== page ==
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Napoleon's Other War

Bandits, Rebels and their Pursuers in the Age of Revolutions


Michael Broers

The wars of Napoleon are among the best-known and most exciting episodes in world history. Less well known is the uproar the armies stirred up in their path, and even more, the chaos they left in their wake. The 'knock-on effect' of Napoleon's sweep across Europe went further than is often remembered: his invasion of Spain triggered the collapse of the Spanish Empire in Latin America, and his meddling in the Balkans destabilised the Ottomans. Many places had been riven with banditry and popular tumult from time immemorial, characteristics which worsened in the havoc wrought by the wars. Other areas had known relative calm before the arrival of the French in 1792, but even the most pacific societies were disrupted by these conflagrations.

Behind the battle fronts raged other conflicts, 'little wars' - the guerrilla (the term was born in these years) - and bigger ones, where whole provinces rose up in arms. Bandits often stood at the centre of these 'dirty wars' of ambushes, night raids, living hard in tough terrain, of plunder, rapine and early, violent death, which spread across the whole western world from Constantinople to Chile. Everywhere, they threw up unlikely characters - ordinary men who emerged as leaders, bandits who became presidents, priests who became warriors, lawyers who became murdering criminals. In studying these varying fortunes, Michael Broers provides an insight into a lost world of peasant life, a world Napoleon did so much to sweep away.

«Michael Broers writes with ... warmth and even compassion ... It makes for an enjoyable and illuminating book.» (Professor Alan Forrest, University of York)
«Michael Broers demonstrates in this lively and entertaining book that Napoleon’s ‘other war’ against draft dodgers, deserters, bandits, and guerrilla insurgents shaped Europe and the world as powerfully as conventional warfare ever did. This is a ‘tour de force’ of comparative history that very few scholars aside from Michael Broers could accomplish.» (Professor John Lawrence Tone, Georgia Institute of Technology)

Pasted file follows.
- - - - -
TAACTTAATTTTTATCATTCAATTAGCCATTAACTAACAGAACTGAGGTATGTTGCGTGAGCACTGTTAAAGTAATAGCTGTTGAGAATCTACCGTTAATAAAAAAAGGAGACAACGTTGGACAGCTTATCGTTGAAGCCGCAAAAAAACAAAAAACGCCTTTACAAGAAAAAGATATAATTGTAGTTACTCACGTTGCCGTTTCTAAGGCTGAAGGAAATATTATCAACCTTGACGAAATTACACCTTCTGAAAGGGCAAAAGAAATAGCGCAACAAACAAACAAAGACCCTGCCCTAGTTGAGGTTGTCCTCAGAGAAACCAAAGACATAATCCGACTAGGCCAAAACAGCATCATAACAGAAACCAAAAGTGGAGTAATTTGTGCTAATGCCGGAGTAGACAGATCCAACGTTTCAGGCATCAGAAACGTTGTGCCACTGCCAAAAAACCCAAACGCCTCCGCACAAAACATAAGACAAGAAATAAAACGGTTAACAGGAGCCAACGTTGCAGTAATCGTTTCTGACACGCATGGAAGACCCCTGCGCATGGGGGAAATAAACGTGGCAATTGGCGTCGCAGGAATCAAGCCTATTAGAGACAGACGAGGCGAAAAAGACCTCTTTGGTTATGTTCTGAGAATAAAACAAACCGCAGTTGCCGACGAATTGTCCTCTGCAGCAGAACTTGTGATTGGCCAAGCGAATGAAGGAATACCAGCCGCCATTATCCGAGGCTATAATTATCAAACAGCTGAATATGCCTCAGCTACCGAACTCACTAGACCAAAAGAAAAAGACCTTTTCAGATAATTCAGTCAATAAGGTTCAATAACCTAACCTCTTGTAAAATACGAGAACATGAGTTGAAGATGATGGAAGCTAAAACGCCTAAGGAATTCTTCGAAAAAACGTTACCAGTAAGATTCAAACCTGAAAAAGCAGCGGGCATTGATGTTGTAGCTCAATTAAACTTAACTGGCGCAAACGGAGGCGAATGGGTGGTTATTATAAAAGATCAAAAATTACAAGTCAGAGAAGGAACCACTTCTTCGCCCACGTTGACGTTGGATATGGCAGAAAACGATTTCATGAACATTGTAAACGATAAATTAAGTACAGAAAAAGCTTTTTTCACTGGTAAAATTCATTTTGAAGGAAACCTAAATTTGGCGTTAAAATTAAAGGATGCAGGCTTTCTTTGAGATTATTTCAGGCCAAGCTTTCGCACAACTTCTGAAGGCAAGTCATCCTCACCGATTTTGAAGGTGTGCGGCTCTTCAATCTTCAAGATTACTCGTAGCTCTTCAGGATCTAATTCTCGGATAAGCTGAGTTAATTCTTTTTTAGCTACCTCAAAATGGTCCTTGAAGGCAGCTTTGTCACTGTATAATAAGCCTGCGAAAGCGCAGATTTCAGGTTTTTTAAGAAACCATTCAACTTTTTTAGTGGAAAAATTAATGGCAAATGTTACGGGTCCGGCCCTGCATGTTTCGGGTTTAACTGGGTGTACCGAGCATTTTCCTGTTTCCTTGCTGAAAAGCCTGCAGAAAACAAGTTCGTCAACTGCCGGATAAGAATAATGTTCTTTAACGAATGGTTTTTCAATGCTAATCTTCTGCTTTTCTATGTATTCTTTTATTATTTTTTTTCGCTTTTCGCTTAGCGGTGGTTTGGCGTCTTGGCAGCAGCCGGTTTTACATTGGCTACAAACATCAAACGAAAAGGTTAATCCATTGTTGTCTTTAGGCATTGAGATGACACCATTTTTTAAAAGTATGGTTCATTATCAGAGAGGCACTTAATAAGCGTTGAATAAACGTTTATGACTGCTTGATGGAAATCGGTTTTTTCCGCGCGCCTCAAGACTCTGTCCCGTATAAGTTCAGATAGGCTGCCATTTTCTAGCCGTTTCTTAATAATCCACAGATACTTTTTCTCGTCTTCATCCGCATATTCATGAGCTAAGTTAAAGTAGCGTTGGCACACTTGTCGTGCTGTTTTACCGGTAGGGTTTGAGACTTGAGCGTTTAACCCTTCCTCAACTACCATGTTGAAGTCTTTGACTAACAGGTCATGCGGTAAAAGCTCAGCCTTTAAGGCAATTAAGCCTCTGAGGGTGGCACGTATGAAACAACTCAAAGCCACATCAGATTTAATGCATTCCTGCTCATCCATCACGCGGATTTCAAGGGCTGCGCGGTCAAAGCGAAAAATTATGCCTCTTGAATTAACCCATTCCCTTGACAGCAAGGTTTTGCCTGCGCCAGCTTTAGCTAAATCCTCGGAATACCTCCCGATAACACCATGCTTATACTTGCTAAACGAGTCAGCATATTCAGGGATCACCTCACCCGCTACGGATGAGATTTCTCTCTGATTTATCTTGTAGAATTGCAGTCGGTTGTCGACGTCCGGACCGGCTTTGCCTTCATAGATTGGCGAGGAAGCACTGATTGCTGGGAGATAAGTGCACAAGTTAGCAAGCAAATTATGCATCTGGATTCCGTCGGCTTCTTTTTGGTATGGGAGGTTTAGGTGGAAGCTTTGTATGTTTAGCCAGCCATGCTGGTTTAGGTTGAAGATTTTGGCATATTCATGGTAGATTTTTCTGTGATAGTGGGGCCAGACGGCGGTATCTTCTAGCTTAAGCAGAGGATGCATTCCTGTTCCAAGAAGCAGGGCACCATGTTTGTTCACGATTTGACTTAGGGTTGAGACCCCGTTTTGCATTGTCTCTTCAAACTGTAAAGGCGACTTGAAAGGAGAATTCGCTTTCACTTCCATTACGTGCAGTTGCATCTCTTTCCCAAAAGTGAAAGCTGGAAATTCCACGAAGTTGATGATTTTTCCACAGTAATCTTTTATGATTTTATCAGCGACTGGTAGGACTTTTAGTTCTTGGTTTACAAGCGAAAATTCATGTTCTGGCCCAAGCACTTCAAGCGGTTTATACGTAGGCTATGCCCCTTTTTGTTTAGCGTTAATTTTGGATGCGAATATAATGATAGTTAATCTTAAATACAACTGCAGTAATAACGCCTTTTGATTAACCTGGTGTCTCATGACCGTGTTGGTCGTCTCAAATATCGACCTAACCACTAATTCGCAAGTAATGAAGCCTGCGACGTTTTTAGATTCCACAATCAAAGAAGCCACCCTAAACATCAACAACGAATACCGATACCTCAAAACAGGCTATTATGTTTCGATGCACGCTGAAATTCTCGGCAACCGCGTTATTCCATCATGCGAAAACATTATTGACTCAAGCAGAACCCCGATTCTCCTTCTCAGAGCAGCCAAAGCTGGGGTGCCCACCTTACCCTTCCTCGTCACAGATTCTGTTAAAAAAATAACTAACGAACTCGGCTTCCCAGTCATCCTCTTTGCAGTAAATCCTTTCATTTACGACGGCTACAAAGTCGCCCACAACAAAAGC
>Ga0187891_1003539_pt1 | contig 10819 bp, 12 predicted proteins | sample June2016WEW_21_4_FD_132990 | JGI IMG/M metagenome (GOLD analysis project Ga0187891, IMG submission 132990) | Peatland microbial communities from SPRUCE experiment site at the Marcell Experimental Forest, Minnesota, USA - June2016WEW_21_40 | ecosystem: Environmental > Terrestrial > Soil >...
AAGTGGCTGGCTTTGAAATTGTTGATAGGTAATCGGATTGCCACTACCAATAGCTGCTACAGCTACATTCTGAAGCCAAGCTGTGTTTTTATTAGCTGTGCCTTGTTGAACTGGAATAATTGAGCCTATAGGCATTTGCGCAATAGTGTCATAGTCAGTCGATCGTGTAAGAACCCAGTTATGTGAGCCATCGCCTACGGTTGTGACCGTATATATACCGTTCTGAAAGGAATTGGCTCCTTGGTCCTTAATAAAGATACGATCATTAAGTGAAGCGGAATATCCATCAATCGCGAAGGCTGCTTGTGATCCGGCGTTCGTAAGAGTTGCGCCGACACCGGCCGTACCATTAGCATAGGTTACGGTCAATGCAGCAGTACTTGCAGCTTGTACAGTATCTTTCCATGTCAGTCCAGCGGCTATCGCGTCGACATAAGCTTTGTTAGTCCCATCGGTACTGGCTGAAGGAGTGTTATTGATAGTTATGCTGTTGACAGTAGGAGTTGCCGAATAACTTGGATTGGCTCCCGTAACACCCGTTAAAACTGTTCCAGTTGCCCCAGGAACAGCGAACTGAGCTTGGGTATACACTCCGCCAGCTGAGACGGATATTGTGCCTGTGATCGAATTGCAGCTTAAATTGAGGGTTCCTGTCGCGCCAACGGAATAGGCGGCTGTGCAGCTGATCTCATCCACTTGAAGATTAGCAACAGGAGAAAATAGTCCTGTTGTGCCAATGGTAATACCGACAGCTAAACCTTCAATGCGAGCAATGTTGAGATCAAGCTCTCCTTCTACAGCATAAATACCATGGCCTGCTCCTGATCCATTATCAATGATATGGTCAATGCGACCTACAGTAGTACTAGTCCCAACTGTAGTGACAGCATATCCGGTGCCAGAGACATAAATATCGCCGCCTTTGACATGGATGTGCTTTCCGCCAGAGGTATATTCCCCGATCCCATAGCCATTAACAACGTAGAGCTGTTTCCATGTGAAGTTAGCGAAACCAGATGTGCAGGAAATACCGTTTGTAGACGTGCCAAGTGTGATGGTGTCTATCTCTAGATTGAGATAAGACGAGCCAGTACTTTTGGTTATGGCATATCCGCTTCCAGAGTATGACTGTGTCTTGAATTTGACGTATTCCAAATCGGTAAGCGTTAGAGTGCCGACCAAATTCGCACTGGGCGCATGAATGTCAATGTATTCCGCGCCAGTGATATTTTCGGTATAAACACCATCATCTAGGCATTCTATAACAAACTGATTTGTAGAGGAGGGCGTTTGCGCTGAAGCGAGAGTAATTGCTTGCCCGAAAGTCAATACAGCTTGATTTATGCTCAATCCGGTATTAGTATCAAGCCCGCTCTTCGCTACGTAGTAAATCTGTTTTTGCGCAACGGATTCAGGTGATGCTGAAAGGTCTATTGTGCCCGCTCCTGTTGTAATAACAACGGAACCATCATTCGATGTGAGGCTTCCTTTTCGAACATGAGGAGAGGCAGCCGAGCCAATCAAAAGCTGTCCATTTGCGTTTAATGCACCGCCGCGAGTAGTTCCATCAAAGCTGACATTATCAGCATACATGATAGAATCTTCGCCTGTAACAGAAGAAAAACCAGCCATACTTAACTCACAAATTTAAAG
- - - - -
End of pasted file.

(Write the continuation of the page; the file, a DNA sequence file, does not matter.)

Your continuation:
«In this book Michael Broers addresses the dirty little wars engendered by conquest, revolutionary reform and military policy in the Napoleonic era. His grasp of the sources is solid; his writing is passionate. His book deserves to become a classic.» (Professor Clive Emsley, Open University)
«A brilliantly written and highly original contribution to a neglected but crucial aspect of Napoleonic Europe.» (Professor T.C.W. Blanning, University of Cambridge)
«(...) the book is a splendid addition to the literature, and all the more so as it is greatly enriched by comparative chapters on areas of Europe and the wider world that were never touched by the French armies, namely Spanish America and the Ottoman Balkans.» (Charles Esdaile, Literary Review)
«(...) this is an excellent and stimulating book, written with all the dashing prose of his mentor Richard Cobb, whom Broers warmly acknowledges.» (D.M.G. Sutherland, The Journal of Military History)
«Michael Broers has written a masterful study of banditry and insurgency in the Napoleonic age, one that in every way both complements and updates work by Eric Hobsbawm and Charles Esdaile. [...] This excellent study, well provided with maps and illustrations, should occupy pride of place on the desk of any student of modern-day insurgency and counter-insurgency.» (Alex Marshall, War in History)
«[An] outstanding work on war, state building, and banditry during the revolutionary era.» (Katherine B. Aaslestad, Journal of Social History, Spring 2013)